The eBook reader is a great way to experience books, but this year, Amazon’s Kindle Paperwhite Signature Edition takes the way you read just a little further.
Even though we’re already at the end of the year, there are still gadgets that come in there. One month before we close the door in 2021 and invite you to stay in 2022, Amazon’s latest version of the Kindle has been released, and it is not just âjust another e-book readerâ. Well it is, but it is also one who wants to give a little more.
What’s new on the Kindle Paperwhite 2021?
A leap in size, this year’s version of the mid-range Kindle provides for a size shift and a special edition with some differences between the two.
Now in its 8th generation, whether you choose the Kindle Paperwhite in its Signature Edition or not, you’ll find a shift from a 6-inch screen to a 6.8-inch screen, a small shift that could make a huge difference to readers and approaches the 7 inch screen of the Kindle Oasis.
Both models also support front lighting screen technology with 17 LEDs with adjustable warm light so that you can control the heat and brightness yourself. Both also support an IPX8 waterproof design.
The difference, however, is what additional features you get.
What makes the Kindle Paperwhite 2021 a “Signature Edition”?
For example, while the Kindle Paperwhite costs $ 239 for an 8GB Paperwhite model, the Paperwhite Signature Edition in Australia costs $ 280 and expands storage to 32GB by adding an auto-adjusting light like its Oasis Siblings and at the same time contains one additional thing: wireless charging.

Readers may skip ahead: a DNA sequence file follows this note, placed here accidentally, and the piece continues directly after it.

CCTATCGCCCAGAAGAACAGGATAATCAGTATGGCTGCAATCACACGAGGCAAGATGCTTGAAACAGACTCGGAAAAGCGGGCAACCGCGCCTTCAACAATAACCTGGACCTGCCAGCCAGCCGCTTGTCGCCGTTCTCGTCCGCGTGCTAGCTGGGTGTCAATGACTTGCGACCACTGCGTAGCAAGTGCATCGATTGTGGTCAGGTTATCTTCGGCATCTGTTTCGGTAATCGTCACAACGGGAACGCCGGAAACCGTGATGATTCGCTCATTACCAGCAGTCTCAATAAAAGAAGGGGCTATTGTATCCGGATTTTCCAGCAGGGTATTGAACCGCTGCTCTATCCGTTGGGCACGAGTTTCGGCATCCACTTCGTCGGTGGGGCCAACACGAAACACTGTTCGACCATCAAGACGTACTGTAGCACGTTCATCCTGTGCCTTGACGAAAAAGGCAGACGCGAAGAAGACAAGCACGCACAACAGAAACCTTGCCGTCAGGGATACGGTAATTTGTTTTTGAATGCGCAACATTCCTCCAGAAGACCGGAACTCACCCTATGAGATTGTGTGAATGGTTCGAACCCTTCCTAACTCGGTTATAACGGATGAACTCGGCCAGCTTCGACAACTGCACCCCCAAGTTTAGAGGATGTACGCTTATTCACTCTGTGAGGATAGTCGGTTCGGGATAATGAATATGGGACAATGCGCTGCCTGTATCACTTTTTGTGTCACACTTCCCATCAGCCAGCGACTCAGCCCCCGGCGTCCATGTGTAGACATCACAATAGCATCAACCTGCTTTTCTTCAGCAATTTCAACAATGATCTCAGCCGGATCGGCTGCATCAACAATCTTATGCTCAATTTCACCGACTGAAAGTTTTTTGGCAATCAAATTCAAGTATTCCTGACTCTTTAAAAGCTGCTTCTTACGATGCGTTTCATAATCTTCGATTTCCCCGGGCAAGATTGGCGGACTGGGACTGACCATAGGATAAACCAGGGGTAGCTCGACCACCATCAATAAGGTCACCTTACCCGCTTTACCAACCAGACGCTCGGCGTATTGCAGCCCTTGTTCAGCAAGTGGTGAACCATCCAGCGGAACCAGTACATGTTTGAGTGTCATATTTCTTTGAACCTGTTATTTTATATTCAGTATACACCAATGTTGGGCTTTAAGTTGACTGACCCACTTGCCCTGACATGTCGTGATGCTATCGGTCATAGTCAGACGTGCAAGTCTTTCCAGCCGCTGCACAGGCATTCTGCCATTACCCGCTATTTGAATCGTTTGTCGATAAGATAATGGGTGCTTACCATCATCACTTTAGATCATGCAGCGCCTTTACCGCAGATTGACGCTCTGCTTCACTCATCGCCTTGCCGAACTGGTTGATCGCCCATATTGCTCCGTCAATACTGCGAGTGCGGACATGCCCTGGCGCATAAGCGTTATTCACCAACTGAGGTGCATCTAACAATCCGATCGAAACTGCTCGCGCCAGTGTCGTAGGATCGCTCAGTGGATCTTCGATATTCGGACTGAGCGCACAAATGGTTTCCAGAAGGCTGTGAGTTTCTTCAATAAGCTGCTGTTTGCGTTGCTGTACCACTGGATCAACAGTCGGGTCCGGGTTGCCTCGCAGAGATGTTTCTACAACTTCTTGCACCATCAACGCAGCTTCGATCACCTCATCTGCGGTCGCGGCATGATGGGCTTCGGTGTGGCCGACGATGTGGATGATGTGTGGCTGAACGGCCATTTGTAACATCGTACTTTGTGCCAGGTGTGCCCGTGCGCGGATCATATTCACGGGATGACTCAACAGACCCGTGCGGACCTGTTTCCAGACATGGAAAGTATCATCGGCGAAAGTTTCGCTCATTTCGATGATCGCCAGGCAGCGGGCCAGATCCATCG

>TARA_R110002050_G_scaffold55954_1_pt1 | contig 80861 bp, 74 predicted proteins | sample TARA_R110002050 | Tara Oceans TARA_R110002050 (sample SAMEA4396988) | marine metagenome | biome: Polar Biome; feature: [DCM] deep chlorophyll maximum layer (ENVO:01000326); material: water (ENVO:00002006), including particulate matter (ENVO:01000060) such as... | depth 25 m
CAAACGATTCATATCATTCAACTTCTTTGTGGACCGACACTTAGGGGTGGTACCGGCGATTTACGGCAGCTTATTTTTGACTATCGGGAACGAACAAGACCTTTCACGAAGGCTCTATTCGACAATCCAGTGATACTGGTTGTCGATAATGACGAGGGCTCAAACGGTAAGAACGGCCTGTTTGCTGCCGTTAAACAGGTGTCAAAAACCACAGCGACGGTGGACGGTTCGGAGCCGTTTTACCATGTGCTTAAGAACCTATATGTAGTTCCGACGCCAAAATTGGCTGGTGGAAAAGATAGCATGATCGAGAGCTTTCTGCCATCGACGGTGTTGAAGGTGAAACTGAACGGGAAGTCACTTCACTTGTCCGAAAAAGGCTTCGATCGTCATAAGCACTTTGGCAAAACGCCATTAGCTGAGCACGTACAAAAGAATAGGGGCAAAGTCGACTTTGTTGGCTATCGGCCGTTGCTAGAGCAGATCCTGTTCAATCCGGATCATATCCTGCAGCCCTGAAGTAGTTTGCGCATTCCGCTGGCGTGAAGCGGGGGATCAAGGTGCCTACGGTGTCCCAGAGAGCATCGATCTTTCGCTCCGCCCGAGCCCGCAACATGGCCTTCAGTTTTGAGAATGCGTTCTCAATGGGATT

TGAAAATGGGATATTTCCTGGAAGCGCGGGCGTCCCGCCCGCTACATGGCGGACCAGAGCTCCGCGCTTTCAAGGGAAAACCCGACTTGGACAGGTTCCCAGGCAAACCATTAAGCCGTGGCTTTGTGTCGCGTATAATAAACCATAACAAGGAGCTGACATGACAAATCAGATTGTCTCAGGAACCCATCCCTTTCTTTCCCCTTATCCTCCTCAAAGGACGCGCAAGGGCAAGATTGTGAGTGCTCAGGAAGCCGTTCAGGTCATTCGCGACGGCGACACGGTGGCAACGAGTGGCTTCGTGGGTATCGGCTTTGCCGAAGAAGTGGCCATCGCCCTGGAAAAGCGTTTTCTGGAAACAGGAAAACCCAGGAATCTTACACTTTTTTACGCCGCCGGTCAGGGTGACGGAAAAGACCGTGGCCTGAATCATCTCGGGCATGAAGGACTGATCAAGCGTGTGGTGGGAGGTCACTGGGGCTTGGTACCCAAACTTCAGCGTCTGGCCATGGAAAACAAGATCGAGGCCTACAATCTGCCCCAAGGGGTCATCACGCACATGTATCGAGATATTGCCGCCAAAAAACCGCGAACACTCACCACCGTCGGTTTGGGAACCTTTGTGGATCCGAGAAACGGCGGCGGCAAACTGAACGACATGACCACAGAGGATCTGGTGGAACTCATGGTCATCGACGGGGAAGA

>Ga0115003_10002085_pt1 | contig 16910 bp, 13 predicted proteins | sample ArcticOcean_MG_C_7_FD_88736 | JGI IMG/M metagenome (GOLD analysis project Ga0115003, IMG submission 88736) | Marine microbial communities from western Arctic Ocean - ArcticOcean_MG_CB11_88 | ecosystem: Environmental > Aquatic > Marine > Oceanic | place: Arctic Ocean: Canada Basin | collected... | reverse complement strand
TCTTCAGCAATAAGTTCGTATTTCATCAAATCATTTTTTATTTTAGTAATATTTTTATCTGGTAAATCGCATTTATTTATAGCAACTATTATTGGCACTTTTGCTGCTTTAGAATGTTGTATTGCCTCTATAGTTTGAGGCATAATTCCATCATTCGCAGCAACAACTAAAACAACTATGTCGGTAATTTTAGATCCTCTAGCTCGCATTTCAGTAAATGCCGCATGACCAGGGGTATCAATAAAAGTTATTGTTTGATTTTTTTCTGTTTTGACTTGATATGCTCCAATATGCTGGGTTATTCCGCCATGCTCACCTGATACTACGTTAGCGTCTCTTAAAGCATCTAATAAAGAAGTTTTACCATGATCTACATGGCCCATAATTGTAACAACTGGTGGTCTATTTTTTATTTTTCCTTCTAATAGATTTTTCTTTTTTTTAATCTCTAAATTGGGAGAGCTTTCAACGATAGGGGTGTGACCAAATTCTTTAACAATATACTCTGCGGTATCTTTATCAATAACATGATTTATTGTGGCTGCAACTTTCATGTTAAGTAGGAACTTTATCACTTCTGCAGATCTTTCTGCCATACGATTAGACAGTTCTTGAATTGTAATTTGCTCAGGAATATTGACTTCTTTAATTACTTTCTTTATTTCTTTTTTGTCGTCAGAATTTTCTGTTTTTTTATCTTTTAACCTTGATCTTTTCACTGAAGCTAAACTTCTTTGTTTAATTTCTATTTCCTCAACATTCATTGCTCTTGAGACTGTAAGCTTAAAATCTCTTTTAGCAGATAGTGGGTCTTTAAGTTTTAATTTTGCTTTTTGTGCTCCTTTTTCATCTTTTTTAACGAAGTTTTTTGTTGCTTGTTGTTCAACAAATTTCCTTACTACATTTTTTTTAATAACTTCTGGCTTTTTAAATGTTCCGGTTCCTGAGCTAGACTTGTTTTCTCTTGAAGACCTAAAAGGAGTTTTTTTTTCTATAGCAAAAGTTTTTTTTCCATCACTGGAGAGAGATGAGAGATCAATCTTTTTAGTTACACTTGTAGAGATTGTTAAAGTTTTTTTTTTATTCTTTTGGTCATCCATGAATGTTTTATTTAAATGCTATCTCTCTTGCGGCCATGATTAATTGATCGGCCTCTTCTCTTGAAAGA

This is one of those features that even the Kindle Oasis doesn’t get, making it a real new feature for Kindle. Simply put, if you have a wireless charging pad, you can charge the Kindle Paperwhite Signature Edition on that pad or even toggle to the USB Type-C port on the bottom.
What is it doing
Like all other Kindles, the Paperwhite 2021 model is an eReader that picks up digital books and comics and throws them on a screen in electronic ink.
As with any Kindle, you’ll need to get your titles from Amazon’s online book marketplace as the Kindle is designed to support titles that were only purchased from the online store. Granted, there are more ways to get these these days, because while you can of course buy books on Amazon, you can also subscribe to Amazon’s unlimited all-you-can-read buffet service, and if you subscribe to Amazon Prime, you can too You will also find some titles that you can read for free.
Technically, Amazon’s Paperwhite will handle other formats too, particularly TXT, DOC, and PDF, but it won’t touch the EPUB standard that is offered on pretty much every reader. Unfortunately, if you have EPUB files they won’t run here.
Does it do the job?
Books of other formats are becoming, however, and Amazon’s online store has a fair amount, not to mention its unlimited book supply and random book and comic titles, when you subscribe to the Amazon Prime Video service.
Grab some of these titles, and the Kindle Paperwhite has more than enough under the hood for you to read with ease, omit the buttons, and just read your words with a touchscreen experience.
Tap the top quarter of the screen to reveal controls that you can use to return to the main menu or change things like the font size. However, you can also do this by expanding the text size with your fingers, much like you would on a phone or tablet. Swipe down from the top to change the brightness and warmth, and switch to or out of dark mode at the same time. These gestures also go very well with what you can do on phones. So if you are used to using an Android or iPhone device, a lot of what you do on the Kindle Paperwhite should be mundane.